The Power of the Planter
February 14, 2018
Text by Kaitlin Madden
You might find Matt McKenna, the creative director of garden design for Boston-based Winston Flowers, meticulously plotting out plant material to complement a contemporary facade, or using landscape techniques to architect a visual path to a million dollar view. But while he’s an expert in all things botanical, much of what goes into his plans has nothing to do with the plants themselves.
“We put a lot of thought into the containers we use in our spaces,” he explains. “Containers are an essential design element, because they serve as both a vessel and a sculptural piece.”
So much so, he says, that the plant material can be almost secondary in some projects: “The vision becomes not so much about the mix of plants that go into the containers, but more about the combination of the plants with the planter.”
How does one achieve the right pairing, then? Here, McKenna shares his top considerations for choosing planters that complement both home and garden.
Look at the big picture.
The first cues McKenna takes when designing container gardens are from the home itself. The goal: to choose planters and plant material that feel like a natural extension of the home’s facade, existing landscape, and interior spaces.
“A lot of the clients we work with have really high-style furniture and the home is beautifully decorated, or they live in a home with very distinctive architecture, so the gardens have to meld and blend with that. It’s about picking the right vessel for the style of the home,” McKenna says.
What works for a traditional home often clashes with contemporary design, and vice-versa. “Classic spaces lend themselves to mixed plantings with six or seven elements in one planter,” says McKenna. “In a modern home, though, a mixed planting and the traditional dotted composition might feel too old-fashioned. It creates a bolder stroke in a modern space to do a simple planting in a large container.”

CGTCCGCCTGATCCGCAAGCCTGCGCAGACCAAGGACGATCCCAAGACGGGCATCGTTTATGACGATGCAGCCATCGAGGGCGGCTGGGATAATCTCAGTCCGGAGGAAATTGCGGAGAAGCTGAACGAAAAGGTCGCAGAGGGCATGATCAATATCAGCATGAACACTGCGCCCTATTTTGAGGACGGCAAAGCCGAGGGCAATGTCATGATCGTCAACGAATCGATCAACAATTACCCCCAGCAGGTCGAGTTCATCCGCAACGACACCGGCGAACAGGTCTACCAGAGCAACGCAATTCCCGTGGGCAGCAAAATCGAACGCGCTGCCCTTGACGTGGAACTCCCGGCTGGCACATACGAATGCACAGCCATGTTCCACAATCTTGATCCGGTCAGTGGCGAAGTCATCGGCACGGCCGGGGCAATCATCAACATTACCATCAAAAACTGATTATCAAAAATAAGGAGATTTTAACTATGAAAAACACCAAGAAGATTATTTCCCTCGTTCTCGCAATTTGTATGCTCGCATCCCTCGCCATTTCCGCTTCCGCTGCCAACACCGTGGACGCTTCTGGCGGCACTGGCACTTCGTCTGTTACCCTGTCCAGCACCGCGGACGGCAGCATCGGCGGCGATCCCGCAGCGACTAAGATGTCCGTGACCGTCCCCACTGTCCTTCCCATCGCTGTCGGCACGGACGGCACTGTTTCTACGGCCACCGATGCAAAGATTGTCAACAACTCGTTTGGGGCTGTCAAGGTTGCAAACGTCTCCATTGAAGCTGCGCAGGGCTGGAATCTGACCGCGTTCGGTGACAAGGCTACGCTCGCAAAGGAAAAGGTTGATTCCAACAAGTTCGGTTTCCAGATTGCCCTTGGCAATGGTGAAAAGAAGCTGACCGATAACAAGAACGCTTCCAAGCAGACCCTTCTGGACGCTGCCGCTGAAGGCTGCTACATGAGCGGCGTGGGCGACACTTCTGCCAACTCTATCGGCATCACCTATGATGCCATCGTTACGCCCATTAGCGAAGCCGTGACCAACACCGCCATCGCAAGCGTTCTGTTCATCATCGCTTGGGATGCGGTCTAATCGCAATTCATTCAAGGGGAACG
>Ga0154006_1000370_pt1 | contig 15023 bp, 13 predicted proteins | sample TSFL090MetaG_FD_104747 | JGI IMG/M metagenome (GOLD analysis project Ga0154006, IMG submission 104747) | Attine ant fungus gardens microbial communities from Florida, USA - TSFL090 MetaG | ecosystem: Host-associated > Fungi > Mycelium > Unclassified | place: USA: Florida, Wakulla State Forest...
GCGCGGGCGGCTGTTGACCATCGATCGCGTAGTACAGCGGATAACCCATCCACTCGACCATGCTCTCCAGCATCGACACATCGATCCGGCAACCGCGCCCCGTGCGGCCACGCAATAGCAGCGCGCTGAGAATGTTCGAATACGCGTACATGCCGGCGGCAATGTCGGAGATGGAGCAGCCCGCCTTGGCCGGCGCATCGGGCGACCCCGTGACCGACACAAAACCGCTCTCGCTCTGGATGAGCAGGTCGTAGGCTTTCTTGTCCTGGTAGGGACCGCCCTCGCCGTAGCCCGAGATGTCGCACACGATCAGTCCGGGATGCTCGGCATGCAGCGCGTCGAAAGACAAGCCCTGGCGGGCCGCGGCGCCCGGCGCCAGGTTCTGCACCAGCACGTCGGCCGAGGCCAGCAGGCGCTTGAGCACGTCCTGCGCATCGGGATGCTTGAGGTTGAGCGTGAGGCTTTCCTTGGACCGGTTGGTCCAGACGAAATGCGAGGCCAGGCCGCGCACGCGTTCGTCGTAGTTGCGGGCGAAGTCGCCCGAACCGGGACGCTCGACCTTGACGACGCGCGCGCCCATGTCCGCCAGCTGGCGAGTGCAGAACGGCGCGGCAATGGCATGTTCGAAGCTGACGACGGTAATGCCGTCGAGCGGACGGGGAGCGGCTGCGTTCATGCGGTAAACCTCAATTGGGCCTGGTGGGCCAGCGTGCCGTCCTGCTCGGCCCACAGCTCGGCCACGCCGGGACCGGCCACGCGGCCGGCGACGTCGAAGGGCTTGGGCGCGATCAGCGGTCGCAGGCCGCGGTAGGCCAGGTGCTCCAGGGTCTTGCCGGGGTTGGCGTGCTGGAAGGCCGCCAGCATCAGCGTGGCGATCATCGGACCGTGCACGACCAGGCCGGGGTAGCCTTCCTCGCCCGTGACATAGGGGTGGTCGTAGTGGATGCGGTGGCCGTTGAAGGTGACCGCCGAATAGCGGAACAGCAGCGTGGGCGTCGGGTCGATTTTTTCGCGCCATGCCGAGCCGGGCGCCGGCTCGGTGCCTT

The right containers can add both beauty and functionality to a space. McKenna says he commonly uses planters to define functional areas in a larger outdoor space, such as separating a seating area from a dining area. Or, he’ll use them as visual markers to highlight—or barriers to hide—a certain feature or view on a property.
“We always consider how a space is being used when we choose the types and placement of planters,” he explains. “If it’s a lounge space, we might use different vessels to frame out the seating area, but at the same time we consider where we can place them so they can be admired from a number of vantage points within the space. Or, the area might be a small terrace where the next-door neighbor is on the other side, so we’ll use planters to screen the space and make it feel more enclosed.”
Play with proportions.
Proportion plays a major role in creating a high-impact container garden, but the best plant-to-planter ratios often go against natural instinct. “People are used to creating height in a planting by choosing a low container and a high plant. But a more updated look is to choose a taller vessel and a planting on the shorter side, so you get that height, but you don’t need a tall tree,” McKenna says.
An arrangement of fewer, larger containers prevents another common issue that arises from choosing smaller planters: clutter. “Too many small containers feels busy, which goes against the cleaner, more contemporary look that a lot of our clients are leaning towards,” McKenna says.
The modern shift in aesthetics has also created a trend toward simpler plantings within the planters themselves. Even when creating mixed plantings for traditional spaces, McKenna will typically group flowers into swaths of color and texture instead of blending varieties together throughout the planter.
In contemporary homes, McKenna and his team will often forgo flowers in containers completely, instead choosing textural plantings like a single variety of ornamental grass or a heuchera. To achieve visual interest with these simpler plants, McKenna relies on groupings of containers to make a composition. “It’s simple, but the look is bolder and more graphic than traditional planter arrangements,” he says. “It’s definitely a style more and more of our clients are asking us to create.”
For more information on Winston Flowers’ container gardening program, visit winstonflowers.com/gardendesign.
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